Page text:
NDR Elbphilharmonie Orchestra
The NDR Elbphilharmonie Orchester (NDR Elbphilharmonie Orchestra) is a German radio orchestra based in Hamburg. Affiliated with the Norddeutscher Rundfunk (NDR; North German Broadcasting), the orchestra is based at the Elbphilharmonie in Hamburg, Germany. Earlier the ensemble was called the NDR Symphony Orchestra (German: Sinfonieorchester des Norddeutschen Rundfunks), and was also known in English as the North German Radio Symphony Orchestra.
|NDR Elbphilharmonie Orchestra|
|Native name||NDR Elbphilharmonie Orchester|
|Former name||NWDR Sinfonieorchester|
20149 Hamburg, Germany
|Principal conductor||Alan Gilbert|
British occupation authorities founded the orchestra after World War II as part of Radio Hamburg (NWDR), which was the only radio station in what would become West Germany not destroyed during the war. The first musicians came mostly from the ranks of the old Nazi-controlled Großes Rundfunkorchester des Reichssenders Hamburg. Hans Schmidt-Isserstedt, who was living near Hamburg, was given the task of assembling the members, something he accomplished over a period of six months. Schmidt-Isserstedt conducted the orchestra's first concert in November 1945, with Yehudi Menuhin as soloist. Schmidt-Isserstedt served as the first chief conductor of the orchestra, through 1971.
The orchestra first visited the UK in 1951, as part of the concerts celebrating the re-opening in Manchester of the Free Trade Hall. In addition to its performances of the core classical and romantic repertoire by composers such as Beethoven and Bruckner, the orchestra also has a focus on contemporary works by Bernd Alois Zimmermann, Wolfgang Rihm and Hans Werner Henze. It rose to particular significance during the chief conductorship of Günter Wand, from 1982 to 1990. Wand conducted several commercial recordings with the orchestra for the RCA Victor Red Seal and EMI labels. The orchestra has also recorded for the Deutsche Grammophon and CPO labels.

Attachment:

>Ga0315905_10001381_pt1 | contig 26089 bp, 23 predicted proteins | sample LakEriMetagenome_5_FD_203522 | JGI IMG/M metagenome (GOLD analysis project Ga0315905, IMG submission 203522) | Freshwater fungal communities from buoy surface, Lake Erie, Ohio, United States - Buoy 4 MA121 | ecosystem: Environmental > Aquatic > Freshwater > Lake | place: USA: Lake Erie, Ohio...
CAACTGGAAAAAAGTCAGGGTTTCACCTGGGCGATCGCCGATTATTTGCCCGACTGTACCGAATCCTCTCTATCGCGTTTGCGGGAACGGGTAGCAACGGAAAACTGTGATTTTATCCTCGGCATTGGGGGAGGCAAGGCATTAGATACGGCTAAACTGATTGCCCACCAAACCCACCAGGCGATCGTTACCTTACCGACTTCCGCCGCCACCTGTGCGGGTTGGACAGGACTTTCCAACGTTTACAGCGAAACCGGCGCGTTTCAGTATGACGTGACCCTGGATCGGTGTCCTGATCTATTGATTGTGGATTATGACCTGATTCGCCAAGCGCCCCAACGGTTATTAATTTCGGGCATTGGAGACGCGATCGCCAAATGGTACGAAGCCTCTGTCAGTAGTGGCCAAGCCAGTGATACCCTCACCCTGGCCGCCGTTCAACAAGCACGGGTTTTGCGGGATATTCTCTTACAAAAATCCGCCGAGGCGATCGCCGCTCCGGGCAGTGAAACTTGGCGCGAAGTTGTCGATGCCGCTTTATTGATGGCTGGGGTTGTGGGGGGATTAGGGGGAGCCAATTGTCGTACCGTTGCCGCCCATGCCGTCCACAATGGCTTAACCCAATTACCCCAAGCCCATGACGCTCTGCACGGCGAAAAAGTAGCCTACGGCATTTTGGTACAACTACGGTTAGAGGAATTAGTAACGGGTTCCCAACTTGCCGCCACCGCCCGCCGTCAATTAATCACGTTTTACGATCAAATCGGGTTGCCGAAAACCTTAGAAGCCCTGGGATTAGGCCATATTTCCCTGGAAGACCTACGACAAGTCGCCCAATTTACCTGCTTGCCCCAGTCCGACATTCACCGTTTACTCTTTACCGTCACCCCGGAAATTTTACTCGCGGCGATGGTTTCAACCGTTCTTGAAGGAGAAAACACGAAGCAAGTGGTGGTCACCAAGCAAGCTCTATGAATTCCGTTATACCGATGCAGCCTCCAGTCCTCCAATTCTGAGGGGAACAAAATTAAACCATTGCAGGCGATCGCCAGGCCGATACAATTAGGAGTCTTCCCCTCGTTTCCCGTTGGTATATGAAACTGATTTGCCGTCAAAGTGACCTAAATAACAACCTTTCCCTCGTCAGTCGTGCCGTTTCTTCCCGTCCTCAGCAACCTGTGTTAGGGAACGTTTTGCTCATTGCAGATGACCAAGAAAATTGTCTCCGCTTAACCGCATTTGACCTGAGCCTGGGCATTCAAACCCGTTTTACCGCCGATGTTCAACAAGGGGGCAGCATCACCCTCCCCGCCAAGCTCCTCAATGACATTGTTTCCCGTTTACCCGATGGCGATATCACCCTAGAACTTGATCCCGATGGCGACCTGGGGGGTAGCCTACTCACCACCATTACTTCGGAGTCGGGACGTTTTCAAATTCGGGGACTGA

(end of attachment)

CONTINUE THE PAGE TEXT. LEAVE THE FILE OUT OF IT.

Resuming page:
Thomas Hengelbrock became chief conductor of the orchestra with the 2011–2012 season, with an initial contract of three years. In January 2017, the orchestra took up its new residence at the newly opened Elbphilharmonie, and formally changed its name to the NDR Elbphilharmonie Orchester. In June 2017, the orchestra announced that Hengelbrock is to conclude his tenure with the ensemble at the close of the 2018–2019 season.
Past principal guest conductors have included Alan Gilbert, who held the post from 2004 to 2015. The orchestra's current principal guest conductor is Krzysztof Urbanski, since the 2015–2016 season. In June 2017, the orchestra announced the appointment of Gilbert as its next chief conductor, effective with the 2019–2020 season, with an initial contract of 5 seasons. He took the title of chief conductor-designate in the autumn of 2017.
In December 2017, Hengelbrock expressed his displeasure with the timing of the announcement of Alan Gilbert as his designated successor, within the same month as the original announcement of the previously scheduled conclusion of his tenure. Hengelbrock thus announced his intention to stand down as chief conductor of the NDR Elbphilharmonie Orchestra at the end of the 2017–2018 season, one season earlier than originally planned.
- Potts, Joseph E., "European Radio Orchestras: Western Germany" (September 1955). The Musical Times, 96 (1351): 473–475.
- "Thomas Hengelbrock wird neuer Chefdirigent" (Press release). NDR Symphony Orchestra. 27 March 2009. Retrieved 30 September 2009.
- "Hengelbrock nur noch bis 2019 Chefdirigent". NDR. 19 June 2017. Retrieved 22 June 2017.
- "Alan Gilbert ab 2019/20 neuer Chefdirigent des NDR Elbphilharmonie Orchesters" (Press release). NDR. 23 June 2017. Retrieved 23 June 2017.
- Michael Cooper (23 June 2017). "Alan Gilbert to Lead NDR Elbphilharmonie Orchestra in Hamburg". The New York Times. Retrieved 23 June 2017.
- "Alan Gilbert named Chief Conductor of Hamburg's NDR Elbphilharmonie Orchestra". Gramophone. 23 June 2017. Retrieved 23 June 2017.
- "Nach Streit: Hengelbrock verlässt Elbphilharmonie schon 2018". Hamburger Abendblatt. 9 December 2017. Retrieved 27 January 2018.